The majority of the wireless earphones and TWS earbuds work on Bluetooth version 4 or the latest version 5.1. These two versions ensure approximately 10 meters of drop-free and crystal clear communication.

Their range is unaffected by wind and other small hindrances such as partitions.

Wireless technology uses radio or infrared frequency waves to transfer sound signals. But the Bluetooth feature depends mainly on radio waves from 2.4 GHz to 2.48 GHz, which means that they are moving at a speed of 2.4 to 2.48 billion waves per second. 

Even though that handles such a massive amount of data, the power consumption is too low in the range of 1 milliwatt or so.

The two main things that are mandatory to establish wireless connectivity are a transmitter and a receiver. The audio source such as mobile phones, smart TVs, etc., contains a transmitter with an inbuilt chip for pairing with nearby devices with 

Bluetooth technology.

But that is not enough; headphones need something to receive the audio signals. The radio receivers receive them and act as a transducer.

You may know transducers as devices that convert energy from one form to another. They retrieve sound from the signal.

You have to press the power button on the wireless device to activate the Bluetooth mode. Then only it can pair with a nearby device, and that’s why your device needs an external power source like a Li-ion battery.

There are two types one is Bluetooth Low Energy (BLE) and another is Bluetooth Enhanced Data Rate (EDR). Studies show that BLE is more efficient in the transfer of data.

What is an Audio CoDec?

It is the abbreviation of coding and decoding. Even though it can be software or hardware, wireless Bluetooth exclusively uses specialized software.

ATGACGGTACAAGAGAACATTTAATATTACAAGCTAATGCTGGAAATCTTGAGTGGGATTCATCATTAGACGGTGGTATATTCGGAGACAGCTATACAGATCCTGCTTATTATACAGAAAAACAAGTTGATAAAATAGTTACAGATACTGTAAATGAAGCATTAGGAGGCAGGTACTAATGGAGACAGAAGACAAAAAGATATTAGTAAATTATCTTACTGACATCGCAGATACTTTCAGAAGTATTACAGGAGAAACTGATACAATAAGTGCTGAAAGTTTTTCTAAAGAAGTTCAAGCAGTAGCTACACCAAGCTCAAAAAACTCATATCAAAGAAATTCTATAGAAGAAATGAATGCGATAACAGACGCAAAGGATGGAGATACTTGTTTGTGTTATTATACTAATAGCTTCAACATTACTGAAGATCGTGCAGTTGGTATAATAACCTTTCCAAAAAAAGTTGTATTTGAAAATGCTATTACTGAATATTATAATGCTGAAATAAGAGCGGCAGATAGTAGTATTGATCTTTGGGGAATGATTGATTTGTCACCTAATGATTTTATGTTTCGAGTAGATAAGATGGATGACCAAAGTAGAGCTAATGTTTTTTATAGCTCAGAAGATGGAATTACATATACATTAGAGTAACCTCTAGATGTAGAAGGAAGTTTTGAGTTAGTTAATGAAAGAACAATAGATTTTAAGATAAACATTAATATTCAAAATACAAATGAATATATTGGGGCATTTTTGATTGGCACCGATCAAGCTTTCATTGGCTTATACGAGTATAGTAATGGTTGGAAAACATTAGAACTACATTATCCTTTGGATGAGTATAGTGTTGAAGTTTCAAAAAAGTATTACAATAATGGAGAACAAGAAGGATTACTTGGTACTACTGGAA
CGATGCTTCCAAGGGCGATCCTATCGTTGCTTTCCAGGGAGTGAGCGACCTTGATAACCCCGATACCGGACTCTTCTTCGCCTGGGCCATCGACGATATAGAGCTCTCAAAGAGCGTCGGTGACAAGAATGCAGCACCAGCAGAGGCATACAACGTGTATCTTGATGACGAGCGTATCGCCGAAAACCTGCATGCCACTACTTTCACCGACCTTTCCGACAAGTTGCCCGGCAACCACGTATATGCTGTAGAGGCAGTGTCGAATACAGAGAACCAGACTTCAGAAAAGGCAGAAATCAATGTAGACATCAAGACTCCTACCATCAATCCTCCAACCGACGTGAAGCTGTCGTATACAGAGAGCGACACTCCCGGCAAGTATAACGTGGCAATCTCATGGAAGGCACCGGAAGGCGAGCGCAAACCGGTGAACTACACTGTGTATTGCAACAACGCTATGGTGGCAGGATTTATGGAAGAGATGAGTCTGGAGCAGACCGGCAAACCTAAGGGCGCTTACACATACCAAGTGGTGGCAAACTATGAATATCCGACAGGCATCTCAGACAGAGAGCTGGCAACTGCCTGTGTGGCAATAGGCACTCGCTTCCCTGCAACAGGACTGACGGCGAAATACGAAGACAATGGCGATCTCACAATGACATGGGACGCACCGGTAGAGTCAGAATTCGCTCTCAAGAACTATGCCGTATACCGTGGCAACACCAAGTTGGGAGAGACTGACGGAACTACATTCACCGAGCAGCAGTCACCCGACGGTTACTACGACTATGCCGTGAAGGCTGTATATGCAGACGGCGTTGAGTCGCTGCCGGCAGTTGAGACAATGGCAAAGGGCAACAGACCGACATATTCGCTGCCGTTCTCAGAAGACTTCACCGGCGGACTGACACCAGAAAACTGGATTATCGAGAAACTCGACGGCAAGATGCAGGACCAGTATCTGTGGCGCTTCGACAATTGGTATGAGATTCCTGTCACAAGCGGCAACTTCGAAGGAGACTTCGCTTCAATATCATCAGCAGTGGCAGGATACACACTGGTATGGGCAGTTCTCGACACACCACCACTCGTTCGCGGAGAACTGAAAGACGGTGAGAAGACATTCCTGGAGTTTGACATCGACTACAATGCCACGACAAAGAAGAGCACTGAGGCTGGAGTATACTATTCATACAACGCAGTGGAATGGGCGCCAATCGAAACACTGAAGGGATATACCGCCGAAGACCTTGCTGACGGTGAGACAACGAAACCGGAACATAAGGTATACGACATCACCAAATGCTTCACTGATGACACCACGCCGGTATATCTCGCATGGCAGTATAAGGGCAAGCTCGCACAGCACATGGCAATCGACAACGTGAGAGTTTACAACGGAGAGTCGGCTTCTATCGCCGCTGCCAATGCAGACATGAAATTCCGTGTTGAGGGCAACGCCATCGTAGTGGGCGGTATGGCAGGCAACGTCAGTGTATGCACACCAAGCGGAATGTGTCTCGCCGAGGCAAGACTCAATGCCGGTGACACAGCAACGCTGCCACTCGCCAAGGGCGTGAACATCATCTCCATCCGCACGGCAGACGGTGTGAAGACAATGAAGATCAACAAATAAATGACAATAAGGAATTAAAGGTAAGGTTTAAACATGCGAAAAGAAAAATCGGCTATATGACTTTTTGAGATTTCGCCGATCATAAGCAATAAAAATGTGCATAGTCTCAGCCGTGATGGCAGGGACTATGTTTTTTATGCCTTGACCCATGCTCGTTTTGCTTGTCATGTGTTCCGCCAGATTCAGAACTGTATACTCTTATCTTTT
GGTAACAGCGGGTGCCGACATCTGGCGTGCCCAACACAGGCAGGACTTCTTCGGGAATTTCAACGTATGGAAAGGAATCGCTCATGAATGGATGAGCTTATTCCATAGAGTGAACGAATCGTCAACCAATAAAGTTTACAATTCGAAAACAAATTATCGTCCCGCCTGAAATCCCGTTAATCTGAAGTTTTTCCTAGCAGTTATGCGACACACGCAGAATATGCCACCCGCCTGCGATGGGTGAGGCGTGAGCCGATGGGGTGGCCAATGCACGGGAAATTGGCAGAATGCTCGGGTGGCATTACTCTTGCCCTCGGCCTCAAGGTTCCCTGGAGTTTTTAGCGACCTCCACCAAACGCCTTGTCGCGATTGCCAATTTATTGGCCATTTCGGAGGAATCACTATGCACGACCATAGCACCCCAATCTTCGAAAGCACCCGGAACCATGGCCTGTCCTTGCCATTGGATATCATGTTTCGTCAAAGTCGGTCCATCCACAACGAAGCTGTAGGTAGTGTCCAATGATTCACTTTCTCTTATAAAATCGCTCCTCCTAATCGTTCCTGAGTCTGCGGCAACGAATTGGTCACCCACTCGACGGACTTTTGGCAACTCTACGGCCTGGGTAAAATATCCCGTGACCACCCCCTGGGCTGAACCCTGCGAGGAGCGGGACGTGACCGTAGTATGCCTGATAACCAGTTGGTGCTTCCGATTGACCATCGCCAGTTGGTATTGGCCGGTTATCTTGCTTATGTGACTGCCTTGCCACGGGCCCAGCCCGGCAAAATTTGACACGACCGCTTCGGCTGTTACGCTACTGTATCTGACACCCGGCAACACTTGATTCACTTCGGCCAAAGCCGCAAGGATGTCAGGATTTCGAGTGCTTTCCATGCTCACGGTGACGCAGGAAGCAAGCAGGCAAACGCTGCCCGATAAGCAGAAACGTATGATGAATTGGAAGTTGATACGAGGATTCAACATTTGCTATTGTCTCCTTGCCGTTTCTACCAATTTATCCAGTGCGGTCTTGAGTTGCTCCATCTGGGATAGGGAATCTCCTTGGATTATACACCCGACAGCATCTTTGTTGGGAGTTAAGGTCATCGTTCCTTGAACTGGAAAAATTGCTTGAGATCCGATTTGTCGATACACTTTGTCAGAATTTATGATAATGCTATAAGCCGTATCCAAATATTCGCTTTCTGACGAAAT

Based on the requirement, it compresses or decompresses data; in other words, it converts data from one form to another. Here, the audio codec converts digital audio data into voice coil-compatible analog waveforms (or ~sinusoidal waveforms.

In simple terms, it enables Digital to Analogue Conversion (DAC). It can also work in the inverse direction, i.e., ADC.

Wireless Headphones and Health Concerns

Two factors we consider while using electronic devices are comfort and health problems. In addition to hearing safety, Bluetooth device users are also doubtful about radiation hazards. 

In a positive sense, the hazardous non-ionizing radiation from a wireless headset is far less than that from a smartphone. On the other hand, it is quite sorry to say that health issues associated with Bluetooth devices are yet to study deeply.

The approach from Federal Communication Commission implies they are safe.

Final Thoughts

We hope this article helps you to understand how do Bluetooth headphones work. Most of the headphones have a frequency response of 20 Hz to 20 kHz because this is the audible limit of a human ear.

Bluetooth version 4 and above supports fast data transfer and quick connectivity.

If you have any comments, please just contact us.